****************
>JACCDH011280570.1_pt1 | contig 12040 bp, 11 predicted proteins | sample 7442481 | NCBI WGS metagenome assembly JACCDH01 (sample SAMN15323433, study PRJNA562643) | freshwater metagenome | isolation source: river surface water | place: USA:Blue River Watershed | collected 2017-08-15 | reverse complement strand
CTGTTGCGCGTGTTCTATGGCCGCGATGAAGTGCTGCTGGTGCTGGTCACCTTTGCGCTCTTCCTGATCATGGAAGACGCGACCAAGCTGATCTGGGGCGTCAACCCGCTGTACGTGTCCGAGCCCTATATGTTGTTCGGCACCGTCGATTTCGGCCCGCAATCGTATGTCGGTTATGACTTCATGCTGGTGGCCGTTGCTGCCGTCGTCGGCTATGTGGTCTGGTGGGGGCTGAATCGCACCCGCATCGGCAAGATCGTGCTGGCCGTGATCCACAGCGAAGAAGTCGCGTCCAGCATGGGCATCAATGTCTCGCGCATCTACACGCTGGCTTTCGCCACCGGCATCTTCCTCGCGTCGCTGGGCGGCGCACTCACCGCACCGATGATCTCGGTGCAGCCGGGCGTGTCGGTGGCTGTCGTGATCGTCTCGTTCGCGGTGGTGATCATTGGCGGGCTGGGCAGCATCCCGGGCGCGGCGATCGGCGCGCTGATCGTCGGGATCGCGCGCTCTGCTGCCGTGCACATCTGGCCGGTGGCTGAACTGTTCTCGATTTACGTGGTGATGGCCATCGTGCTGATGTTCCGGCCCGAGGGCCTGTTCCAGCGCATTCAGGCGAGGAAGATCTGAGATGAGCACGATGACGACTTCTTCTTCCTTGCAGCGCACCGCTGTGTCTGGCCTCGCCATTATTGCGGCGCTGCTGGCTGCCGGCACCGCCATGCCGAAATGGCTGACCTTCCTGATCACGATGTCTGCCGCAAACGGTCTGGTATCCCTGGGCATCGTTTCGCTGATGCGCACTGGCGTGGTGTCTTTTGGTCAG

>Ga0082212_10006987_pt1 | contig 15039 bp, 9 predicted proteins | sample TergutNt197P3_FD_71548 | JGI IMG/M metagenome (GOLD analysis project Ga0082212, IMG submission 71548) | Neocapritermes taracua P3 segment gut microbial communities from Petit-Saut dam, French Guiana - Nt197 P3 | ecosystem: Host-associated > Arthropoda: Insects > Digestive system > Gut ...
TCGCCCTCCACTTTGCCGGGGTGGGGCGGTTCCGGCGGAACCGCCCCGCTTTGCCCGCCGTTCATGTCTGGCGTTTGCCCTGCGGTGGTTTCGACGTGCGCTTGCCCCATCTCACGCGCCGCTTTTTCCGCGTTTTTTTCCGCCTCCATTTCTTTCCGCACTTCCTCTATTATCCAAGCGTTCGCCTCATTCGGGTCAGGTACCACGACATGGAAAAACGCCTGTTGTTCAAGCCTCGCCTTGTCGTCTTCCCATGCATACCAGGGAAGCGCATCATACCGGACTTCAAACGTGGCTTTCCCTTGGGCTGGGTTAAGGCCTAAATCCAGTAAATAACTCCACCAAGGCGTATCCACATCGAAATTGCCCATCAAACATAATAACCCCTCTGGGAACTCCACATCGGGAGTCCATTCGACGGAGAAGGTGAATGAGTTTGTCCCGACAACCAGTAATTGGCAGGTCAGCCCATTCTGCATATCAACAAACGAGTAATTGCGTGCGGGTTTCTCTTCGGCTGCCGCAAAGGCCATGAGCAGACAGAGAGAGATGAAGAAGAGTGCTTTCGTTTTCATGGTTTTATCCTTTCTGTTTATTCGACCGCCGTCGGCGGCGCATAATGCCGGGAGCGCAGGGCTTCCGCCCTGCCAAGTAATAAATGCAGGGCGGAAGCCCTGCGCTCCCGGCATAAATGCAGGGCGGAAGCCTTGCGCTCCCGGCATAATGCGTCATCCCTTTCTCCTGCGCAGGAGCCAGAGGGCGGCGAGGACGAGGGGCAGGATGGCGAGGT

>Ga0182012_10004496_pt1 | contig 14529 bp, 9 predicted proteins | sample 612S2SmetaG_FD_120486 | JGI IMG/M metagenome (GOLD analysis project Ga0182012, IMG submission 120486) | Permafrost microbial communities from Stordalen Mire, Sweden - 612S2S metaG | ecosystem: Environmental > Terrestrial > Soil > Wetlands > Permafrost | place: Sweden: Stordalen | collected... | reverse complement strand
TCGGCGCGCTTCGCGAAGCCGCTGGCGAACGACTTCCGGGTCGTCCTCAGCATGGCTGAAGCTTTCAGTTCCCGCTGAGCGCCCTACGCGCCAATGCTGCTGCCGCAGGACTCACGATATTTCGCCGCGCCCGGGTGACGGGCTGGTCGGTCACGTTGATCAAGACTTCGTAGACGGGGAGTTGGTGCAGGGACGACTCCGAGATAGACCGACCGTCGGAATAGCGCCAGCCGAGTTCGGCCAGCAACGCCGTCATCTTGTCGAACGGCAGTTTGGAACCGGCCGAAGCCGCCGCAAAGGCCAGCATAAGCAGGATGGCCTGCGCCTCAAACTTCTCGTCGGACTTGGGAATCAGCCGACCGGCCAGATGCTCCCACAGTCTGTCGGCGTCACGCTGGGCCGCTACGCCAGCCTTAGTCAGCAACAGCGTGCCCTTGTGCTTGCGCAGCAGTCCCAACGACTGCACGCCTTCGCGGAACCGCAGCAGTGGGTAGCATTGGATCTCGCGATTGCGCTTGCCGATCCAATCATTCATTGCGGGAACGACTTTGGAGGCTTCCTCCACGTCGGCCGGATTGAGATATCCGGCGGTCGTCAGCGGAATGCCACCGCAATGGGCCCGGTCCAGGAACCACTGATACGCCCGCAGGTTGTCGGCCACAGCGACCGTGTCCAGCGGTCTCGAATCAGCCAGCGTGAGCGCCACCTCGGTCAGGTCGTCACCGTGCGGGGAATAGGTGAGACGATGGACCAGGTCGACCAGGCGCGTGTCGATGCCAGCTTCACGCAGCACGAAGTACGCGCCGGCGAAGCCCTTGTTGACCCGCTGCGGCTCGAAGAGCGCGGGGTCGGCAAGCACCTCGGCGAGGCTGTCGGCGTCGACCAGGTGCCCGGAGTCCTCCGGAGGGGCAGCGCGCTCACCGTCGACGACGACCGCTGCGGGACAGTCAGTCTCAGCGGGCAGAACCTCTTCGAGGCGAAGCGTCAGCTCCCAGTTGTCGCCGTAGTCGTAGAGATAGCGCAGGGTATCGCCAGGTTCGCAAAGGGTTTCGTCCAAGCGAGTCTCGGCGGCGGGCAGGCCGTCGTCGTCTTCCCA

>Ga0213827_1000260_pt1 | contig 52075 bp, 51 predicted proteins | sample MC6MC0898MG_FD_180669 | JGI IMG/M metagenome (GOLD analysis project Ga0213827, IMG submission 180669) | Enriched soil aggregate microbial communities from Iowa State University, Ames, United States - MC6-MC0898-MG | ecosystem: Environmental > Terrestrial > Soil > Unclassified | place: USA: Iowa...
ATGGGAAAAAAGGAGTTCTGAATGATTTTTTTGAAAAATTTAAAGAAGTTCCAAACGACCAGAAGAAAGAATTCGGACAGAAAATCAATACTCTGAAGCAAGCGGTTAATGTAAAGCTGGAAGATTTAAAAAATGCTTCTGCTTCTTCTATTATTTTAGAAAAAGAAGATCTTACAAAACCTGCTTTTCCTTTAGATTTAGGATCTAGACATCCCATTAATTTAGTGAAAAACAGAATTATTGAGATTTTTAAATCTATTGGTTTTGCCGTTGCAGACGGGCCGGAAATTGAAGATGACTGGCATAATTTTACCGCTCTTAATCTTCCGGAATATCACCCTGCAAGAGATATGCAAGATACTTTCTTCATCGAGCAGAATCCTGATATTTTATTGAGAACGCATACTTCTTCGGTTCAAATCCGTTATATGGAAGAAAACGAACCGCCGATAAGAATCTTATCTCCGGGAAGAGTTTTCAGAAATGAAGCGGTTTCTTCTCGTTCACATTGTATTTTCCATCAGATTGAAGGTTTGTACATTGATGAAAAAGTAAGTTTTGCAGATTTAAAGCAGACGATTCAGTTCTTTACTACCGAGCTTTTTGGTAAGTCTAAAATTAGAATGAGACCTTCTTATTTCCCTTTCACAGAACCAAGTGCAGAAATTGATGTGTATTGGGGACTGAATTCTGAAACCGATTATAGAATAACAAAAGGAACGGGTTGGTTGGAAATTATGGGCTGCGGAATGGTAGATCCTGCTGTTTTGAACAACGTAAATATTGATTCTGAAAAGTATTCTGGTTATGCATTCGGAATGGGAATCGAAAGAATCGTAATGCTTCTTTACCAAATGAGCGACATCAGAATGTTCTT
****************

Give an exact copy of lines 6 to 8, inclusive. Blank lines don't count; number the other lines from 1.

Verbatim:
TCGGCGCGCTTCGCGAAGCCGCTGGCGAACGACTTCCGGGTCGTCCTCAGCATGGCTGAAGCTTTCAGTTCCCGCTGAGCGCCCTACGCGCCAATGCTGCTGCCGCAGGACTCACGATATTTCGCCGCGCCCGGGTGACGGGCTGGTCGGTCACGTTGATCAAGACTTCGTAGACGGGGAGTTGGTGCAGGGACGACTCCGAGATAGACCGACCGTCGGAATAGCGCCAGCCGAGTTCGGCCAGCAACGCCGTCATCTTGTCGAACGGCAGTTTGGAACCGGCCGAAGCCGCCGCAAAGGCCAGCATAAGCAGGATGGCCTGCGCCTCAAACTTCTCGTCGGACTTGGGAATCAGCCGACCGGCCAGATGCTCCCACAGTCTGTCGGCGTCACGCTGGGCCGCTACGCCAGCCTTAGTCAGCAACAGCGTGCCCTTGTGCTTGCGCAGCAGTCCCAACGACTGCACGCCTTCGCGGAACCGCAGCAGTGGGTAGCATTGGATCTCGCGATTGCGCTTGCCGATCCAATCATTCATTGCGGGAACGACTTTGGAGGCTTCCTCCACGTCGGCCGGATTGAGATATCCGGCGGTCGTCAGCGGAATGCCACCGCAATGGGCCCGGTCCAGGAACCACTGATACGCCCGCAGGTTGTCGGCCACAGCGACCGTGTCCAGCGGTCTCGAATCAGCCAGCGTGAGCGCCACCTCGGTCAGGTCGTCACCGTGCGGGGAATAGGTGAGACGATGGACCAGGTCGACCAGGCGCGTGTCGATGCCAGCTTCACGCAGCACGAAGTACGCGCCGGCGAAGCCCTTGTTGACCCGCTGCGGCTCGAAGAGCGCGGGGTCGGCAAGCACCTCGGCGAGGCTGTCGGCGTCGACCAGGTGCCCGGAGTCCTCCGGAGGGGCAGCGCGCTCACCGTCGACGACGACCGCTGCGGGACAGTCAGTCTCAGCGGGCAGAACCTCTTCGAGGCGAAGCGTCAGCTCCCAGTTGTCGCCGTAGTCGTAGAGATAGCGCAGGGTATCGCCAGGTTCGCAAAGGGTTTCGTCCAAGCGAGTCTCGGCGGCGGGCAGGCCGTCGTCGTCTTCCCA

>Ga0213827_1000260_pt1 | contig 52075 bp, 51 predicted proteins | sample MC6MC0898MG_FD_180669 | JGI IMG/M metagenome (GOLD analysis project Ga0213827, IMG submission 180669) | Enriched soil aggregate microbial communities from Iowa State University, Ames, United States - MC6-MC0898-MG | ecosystem: Environmental > Terrestrial > Soil > Unclassified | place: USA: Iowa...
ATGGGAAAAAAGGAGTTCTGAATGATTTTTTTGAAAAATTTAAAGAAGTTCCAAACGACCAGAAGAAAGAATTCGGACAGAAAATCAATACTCTGAAGCAAGCGGTTAATGTAAAGCTGGAAGATTTAAAAAATGCTTCTGCTTCTTCTATTATTTTAGAAAAAGAAGATCTTACAAAACCTGCTTTTCCTTTAGATTTAGGATCTAGACATCCCATTAATTTAGTGAAAAACAGAATTATTGAGATTTTTAAATCTATTGGTTTTGCCGTTGCAGACGGGCCGGAAATTGAAGATGACTGGCATAATTTTACCGCTCTTAATCTTCCGGAATATCACCCTGCAAGAGATATGCAAGATACTTTCTTCATCGAGCAGAATCCTGATATTTTATTGAGAACGCATACTTCTTCGGTTCAAATCCGTTATATGGAAGAAAACGAACCGCCGATAAGAATCTTATCTCCGGGAAGAGTTTTCAGAAATGAAGCGGTTTCTTCTCGTTCACATTGTATTTTCCATCAGATTGAAGGTTTGTACATTGATGAAAAAGTAAGTTTTGCAGATTTAAAGCAGACGATTCAGTTCTTTACTACCGAGCTTTTTGGTAAGTCTAAAATTAGAATGAGACCTTCTTATTTCCCTTTCACAGAACCAAGTGCAGAAATTGATGTGTATTGGGGACTGAATTCTGAAACCGATTATAGAATAACAAAAGGAACGGGTTGGTTGGAAATTATGGGCTGCGGAATGGTAGATCCTGCTGTTTTGAACAACGTAAATATTGATTCTGAAAAGTATTCTGGTTATGCATTCGGAATGGGAATCGAAAGAATCGTAATGCTTCTTTACCAAATGAGCGACATCAGAATGTTCTT